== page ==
[OPE-L:6366] On the meaning and implications of price-value equivalence

From: Gil Skillman (gskillman@MAIL.WESLEYAN.EDU)
Date: Fri Jan 18 2002 - 19:08:01 EST

In his post 6353, Rakesh picks up on my thread with Patrick:

>1. Andrew Brown has importantly argued that Marx's chapter 5 argument 
>does not depend on price value equivalence as Gil says it is.

He did?  Where?  I must have missed it; could someone forward me the
relevant post?  But more to the point, I've never, ever argued that Marx's
chapter 5 arument "depended on" price-value equivalence, contrary to
Rakesh's assertion.  Rather, Marx's argument in Chapter 5 is devoted to
establishing the analytical necessity of *positing* the condition of
price-value equivalence as the starting point for explaining the existence
of surplus value, as Marx concludes:

"The transformation of money into capital *has to be developed* on the
basis of the immanent laws of the exchange of commodities, in such a way
that the starting-point is the exchange of equivalents." [pp. 268-9,
Penguin edition; emphasis added].

I have argued rather that the two grounds Marx gives in Ch. 5 for this
explicit conclusion are logically invalid.

>2. I also don't think it matters for Marx's argument in ch 5 whether 
>labor power sells in terms of the values or the prices of production 
>of the wage goods needed to reproduce it as labor will add value in 
>excess of either.  

Of course it doesn't, since Marx never mentions the term "labor power" (or
for that matter, "prices of production" or "wage goods") in Chapter 5.  The
term, and the corresponding distinction between "labor" and "labor power"
is first introduced in Chapter 6.  However, what *does* matter is that
Marx's *sole* justification for introducing these concepts in *Chapter 6*
(not chapter 5) is in order to account for the existence of surplus value
*given price-value equivalence*.  Thus Marx:

"The change must therefore take place in the commodity which is bought in
the first act of circulation...but not in its value, *for it is equivalents
which are being exchanged, and the commodity is paid for at its full
value.*  The change can *therefore* originate only in the actual use-value
of the commodity, i.e. in its consumption.  In order to extract value out
of the consumption of a commodity, our friend the money-owner must be lucky
enough to find within the sphere of circulation...a commodity whose
use-value possesses the peculiar property of being a source of value..."
[p. 270, emphases added]

It is *this* reasoning, based explicitly and solely on the postulate of
price-value equivalence, that Marx uses to motivate his subsequent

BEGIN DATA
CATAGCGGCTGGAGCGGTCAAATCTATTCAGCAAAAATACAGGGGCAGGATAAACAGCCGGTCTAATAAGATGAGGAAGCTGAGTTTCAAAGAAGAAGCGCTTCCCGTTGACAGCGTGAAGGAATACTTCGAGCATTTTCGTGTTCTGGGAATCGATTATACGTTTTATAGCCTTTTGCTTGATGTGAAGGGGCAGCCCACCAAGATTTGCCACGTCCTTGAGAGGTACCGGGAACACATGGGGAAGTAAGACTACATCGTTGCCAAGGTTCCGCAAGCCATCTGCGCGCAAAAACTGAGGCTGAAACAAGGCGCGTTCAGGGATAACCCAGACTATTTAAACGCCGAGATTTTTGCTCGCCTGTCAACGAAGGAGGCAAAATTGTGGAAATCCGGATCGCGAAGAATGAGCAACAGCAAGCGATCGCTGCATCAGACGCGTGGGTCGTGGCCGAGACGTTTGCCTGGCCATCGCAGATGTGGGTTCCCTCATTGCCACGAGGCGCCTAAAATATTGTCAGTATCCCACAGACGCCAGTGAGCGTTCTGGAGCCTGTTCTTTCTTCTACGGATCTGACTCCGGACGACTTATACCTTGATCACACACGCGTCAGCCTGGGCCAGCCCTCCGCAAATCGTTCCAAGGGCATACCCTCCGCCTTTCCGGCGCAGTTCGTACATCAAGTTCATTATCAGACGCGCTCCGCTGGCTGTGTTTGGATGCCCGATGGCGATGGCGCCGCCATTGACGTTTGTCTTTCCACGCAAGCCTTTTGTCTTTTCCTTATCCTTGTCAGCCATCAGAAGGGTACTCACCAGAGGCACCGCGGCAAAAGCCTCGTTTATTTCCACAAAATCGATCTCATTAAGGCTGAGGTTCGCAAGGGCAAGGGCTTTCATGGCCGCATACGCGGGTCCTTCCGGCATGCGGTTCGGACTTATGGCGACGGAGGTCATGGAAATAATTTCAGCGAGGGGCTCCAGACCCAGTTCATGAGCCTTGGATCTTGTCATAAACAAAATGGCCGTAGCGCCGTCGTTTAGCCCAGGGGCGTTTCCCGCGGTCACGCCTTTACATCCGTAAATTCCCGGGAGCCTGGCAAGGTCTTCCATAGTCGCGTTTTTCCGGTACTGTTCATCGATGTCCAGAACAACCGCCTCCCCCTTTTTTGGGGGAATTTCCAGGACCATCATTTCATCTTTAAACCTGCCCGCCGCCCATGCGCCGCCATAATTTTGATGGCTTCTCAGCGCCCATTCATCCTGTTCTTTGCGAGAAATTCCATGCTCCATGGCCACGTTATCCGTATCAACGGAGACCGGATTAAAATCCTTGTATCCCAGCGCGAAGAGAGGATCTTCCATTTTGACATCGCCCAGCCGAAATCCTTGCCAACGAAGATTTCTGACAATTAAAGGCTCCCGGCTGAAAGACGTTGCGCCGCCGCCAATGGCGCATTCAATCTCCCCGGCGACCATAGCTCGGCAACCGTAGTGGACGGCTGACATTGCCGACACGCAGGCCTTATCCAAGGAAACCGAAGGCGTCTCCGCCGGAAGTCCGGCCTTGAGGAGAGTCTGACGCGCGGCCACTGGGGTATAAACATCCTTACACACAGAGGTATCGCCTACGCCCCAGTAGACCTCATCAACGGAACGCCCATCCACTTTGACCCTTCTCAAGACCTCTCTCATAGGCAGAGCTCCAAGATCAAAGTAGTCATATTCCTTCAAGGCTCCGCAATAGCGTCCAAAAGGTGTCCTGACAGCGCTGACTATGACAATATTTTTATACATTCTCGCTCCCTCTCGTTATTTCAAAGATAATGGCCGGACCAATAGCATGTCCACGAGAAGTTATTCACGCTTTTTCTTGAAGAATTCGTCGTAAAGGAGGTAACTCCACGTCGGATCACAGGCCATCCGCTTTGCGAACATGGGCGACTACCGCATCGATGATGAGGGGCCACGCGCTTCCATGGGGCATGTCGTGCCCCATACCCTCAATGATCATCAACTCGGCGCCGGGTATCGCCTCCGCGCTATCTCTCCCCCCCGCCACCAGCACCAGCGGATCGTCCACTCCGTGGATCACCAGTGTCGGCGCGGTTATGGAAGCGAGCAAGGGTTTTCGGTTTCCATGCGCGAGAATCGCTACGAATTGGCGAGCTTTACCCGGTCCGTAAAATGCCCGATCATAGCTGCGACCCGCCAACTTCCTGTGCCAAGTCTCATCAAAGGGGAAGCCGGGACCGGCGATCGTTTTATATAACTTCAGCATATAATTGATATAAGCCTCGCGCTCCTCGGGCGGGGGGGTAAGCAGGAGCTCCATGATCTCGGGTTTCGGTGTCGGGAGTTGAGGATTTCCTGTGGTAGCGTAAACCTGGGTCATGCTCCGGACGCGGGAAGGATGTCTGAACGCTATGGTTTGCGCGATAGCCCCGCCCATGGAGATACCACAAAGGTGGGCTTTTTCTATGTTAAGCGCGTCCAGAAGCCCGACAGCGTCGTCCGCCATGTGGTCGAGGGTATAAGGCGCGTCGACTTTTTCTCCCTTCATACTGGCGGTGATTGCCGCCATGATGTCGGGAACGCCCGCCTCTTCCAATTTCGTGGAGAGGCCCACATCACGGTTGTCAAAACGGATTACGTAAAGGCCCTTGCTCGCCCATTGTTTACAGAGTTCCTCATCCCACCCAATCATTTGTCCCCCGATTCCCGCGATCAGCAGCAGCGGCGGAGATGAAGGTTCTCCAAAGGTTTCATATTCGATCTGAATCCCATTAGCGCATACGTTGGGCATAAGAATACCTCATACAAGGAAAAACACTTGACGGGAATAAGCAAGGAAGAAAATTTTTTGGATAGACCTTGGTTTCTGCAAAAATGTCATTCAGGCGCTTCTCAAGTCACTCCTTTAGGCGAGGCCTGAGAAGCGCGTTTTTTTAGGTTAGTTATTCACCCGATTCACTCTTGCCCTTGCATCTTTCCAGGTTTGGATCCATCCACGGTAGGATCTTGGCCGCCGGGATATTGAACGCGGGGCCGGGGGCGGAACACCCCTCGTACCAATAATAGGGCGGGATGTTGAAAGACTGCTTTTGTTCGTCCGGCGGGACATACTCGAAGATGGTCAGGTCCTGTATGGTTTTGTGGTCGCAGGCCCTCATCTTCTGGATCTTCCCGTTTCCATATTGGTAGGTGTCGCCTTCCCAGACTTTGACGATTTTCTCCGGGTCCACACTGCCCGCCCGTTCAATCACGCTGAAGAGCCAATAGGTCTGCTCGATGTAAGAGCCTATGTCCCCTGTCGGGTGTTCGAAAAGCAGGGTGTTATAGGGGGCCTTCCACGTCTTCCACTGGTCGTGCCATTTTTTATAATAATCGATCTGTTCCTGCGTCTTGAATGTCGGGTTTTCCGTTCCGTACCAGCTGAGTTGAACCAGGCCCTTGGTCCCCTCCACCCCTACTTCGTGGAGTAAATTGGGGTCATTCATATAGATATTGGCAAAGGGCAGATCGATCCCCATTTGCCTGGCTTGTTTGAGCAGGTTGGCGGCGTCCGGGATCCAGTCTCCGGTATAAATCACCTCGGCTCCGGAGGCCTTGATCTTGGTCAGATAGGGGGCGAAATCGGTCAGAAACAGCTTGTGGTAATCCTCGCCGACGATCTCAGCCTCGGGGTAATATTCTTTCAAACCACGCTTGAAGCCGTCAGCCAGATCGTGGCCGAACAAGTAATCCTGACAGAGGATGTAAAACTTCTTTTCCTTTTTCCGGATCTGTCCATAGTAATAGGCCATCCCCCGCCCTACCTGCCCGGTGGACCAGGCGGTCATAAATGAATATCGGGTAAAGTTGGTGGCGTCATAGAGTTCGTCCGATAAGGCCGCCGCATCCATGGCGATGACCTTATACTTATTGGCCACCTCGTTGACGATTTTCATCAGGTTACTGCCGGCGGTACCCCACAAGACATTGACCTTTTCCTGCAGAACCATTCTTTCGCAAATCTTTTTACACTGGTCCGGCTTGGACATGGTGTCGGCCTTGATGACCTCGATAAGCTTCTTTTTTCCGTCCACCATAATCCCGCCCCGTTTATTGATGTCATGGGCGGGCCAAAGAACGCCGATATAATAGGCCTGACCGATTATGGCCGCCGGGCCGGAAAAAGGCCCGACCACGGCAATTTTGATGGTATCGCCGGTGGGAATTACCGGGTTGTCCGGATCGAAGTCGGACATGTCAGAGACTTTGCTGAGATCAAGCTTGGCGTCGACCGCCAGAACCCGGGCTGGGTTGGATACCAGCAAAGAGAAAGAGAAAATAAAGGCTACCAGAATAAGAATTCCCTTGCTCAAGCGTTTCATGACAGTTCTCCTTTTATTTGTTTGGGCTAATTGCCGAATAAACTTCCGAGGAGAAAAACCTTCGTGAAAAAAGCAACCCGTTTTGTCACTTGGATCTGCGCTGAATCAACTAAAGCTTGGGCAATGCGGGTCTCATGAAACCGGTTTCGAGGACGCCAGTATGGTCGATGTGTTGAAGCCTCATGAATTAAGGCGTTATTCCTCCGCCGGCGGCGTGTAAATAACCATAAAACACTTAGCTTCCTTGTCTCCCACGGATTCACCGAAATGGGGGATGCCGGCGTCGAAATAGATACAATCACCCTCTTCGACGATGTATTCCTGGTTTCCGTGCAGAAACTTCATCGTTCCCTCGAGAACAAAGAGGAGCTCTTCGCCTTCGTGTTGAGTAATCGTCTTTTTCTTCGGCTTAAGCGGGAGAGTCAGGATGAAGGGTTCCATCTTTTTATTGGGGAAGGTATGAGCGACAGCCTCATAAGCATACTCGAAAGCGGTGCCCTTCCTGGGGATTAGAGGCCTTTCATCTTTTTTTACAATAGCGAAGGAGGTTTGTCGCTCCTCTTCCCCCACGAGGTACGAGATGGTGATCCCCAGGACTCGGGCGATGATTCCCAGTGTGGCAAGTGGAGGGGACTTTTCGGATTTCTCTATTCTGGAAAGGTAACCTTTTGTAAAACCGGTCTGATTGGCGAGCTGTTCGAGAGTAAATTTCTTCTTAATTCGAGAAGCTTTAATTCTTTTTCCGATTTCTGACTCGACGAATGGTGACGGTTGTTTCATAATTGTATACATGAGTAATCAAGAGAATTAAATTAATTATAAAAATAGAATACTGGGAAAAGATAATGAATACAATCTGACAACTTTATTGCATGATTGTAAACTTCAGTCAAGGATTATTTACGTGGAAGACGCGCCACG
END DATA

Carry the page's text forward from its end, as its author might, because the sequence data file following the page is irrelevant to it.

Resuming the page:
treatment of the labor-labor power distinction in Chapter 6.  To put this
point another way:  granting entirely that profit and thus surplus value
requires the expenditure of surplus labor, it does not follow that
capitalists must *purchase labor power as a commodity* in order to achieve
this result.  The latter conclusion is dictated *solely* by the postulate
of price-value equivalence.  Thus I must disagree with your claim that 

> Price value equivalence is not the pivot of the 

>3. I  agree that Gil is  is quite right that it is possible for 
>surplus value to be made out of exchange by merchants in terms of 
>their own circuit without an actual increase of value in circulation 
>in the system as a whole. 

Not only do I never, ever say this, the statement you've just made is quite
*wrong*, according to Marx:  it is *not* "possible for surplus value to be
made out of exchange by merchants in terms of their own circuit without an
actual increase of value in circulation in the system as a whole."
According to Marx, surplus value *by definition* cannot be realized merely
through redistribution of values that existed prior to the initiation of a
given circuit of capital.  My critique *accepts* and *proceeds from* Marx's
stipulation.  What I note rather is that the circuit of merchant's capital
*extended to direct value producers* (as in the case of the putting-out
system) does involve the creation of new value (and thus necessarily "an
actual increase of value in circulation in the system as a whole), and thus
lead to the appropriation of surplus value by merchant capitalists.  

>Marx himself underlines this but tells his 
>reader  to defer with him the analysis of merchant capital, for 
>merchant capital will be revealed to now derive from the industrial 
>circuit of capital that he is about to unfold.

My point here is that this representation begs the central question at